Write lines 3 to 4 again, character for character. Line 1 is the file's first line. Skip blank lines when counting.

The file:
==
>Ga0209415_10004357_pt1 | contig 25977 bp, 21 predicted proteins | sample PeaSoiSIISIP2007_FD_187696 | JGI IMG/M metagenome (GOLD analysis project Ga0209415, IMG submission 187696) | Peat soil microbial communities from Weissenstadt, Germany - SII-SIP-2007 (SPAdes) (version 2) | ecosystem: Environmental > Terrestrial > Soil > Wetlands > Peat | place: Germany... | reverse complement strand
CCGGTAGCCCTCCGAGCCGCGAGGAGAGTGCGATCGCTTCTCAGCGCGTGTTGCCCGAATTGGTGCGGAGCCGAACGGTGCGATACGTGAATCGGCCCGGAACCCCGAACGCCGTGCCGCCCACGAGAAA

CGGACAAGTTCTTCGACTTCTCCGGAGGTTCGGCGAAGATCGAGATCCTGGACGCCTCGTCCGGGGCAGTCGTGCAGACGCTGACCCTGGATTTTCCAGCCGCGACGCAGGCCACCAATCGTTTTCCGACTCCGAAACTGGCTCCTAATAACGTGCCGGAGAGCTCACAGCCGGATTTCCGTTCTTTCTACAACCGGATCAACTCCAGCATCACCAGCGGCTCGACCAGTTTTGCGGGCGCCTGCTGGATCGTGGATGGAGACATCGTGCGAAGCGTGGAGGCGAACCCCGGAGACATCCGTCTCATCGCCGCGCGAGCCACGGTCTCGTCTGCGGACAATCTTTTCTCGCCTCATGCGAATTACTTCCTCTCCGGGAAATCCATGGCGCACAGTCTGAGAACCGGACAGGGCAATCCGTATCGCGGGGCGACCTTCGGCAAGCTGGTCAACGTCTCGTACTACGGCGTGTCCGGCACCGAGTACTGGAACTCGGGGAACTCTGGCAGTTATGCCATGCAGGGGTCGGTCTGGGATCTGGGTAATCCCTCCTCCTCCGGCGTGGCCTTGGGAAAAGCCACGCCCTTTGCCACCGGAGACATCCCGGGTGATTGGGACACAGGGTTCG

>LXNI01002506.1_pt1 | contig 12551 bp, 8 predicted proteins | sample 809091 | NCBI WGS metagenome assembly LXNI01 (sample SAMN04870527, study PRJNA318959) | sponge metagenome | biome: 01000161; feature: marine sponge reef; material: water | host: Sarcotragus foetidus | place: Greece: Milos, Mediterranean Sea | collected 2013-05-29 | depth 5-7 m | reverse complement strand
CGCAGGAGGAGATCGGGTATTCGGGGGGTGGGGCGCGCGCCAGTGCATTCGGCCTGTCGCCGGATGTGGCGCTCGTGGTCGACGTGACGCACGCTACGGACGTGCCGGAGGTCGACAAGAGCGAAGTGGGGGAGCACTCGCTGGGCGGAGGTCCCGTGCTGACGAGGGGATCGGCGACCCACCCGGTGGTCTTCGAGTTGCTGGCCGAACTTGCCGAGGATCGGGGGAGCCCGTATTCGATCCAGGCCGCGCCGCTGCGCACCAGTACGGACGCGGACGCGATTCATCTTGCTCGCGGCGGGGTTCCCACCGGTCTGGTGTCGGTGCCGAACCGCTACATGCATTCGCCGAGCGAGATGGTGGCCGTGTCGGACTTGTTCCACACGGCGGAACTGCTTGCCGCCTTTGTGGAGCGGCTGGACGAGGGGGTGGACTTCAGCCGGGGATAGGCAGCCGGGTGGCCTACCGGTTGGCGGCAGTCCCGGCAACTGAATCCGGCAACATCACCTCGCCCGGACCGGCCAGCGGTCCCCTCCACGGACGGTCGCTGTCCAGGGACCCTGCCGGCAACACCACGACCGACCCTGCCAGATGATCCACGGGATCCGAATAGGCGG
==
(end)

CGGACAAGTTCTTCGACTTCTCCGGAGGTTCGGCGAAGATCGAGATCCTGGACGCCTCGTCCGGGGCAGTCGTGCAGACGCTGACCCTGGATTTTCCAGCCGCGACGCAGGCCACCAATCGTTTTCCGACTCCGAAACTGGCTCCTAATAACGTGCCGGAGAGCTCACAGCCGGATTTCCGTTCTTTCTACAACCGGATCAACTCCAGCATCACCAGCGGCTCGACCAGTTTTGCGGGCGCCTGCTGGATCGTGGATGGAGACATCGTGCGAAGCGTGGAGGCGAACCCCGGAGACATCCGTCTCATCGCCGCGCGAGCCACGGTCTCGTCTGCGGACAATCTTTTCTCGCCTCATGCGAATTACTTCCTCTCCGGGAAATCCATGGCGCACAGTCTGAGAACCGGACAGGGCAATCCGTATCGCGGGGCGACCTTCGGCAAGCTGGTCAACGTCTCGTACTACGGCGTGTCCGGCACCGAGTACTGGAACTCGGGGAACTCTGGCAGTTATGCCATGCAGGGGTCGGTCTGGGATCTGGGTAATCCCTCCTCCTCCGGCGTGGCCTTGGGAAAAGCCACGCCCTTTGCCACCGGAGACATCCCGGGTGATTGGGACACAGGGTTCG

>LXNI01002506.1_pt1 | contig 12551 bp, 8 predicted proteins | sample 809091 | NCBI WGS metagenome assembly LXNI01 (sample SAMN04870527, study PRJNA318959) | sponge metagenome | biome: 01000161; feature: marine sponge reef; material: water | host: Sarcotragus foetidus | place: Greece: Milos, Mediterranean Sea | collected 2013-05-29 | depth 5-7 m | reverse complement strand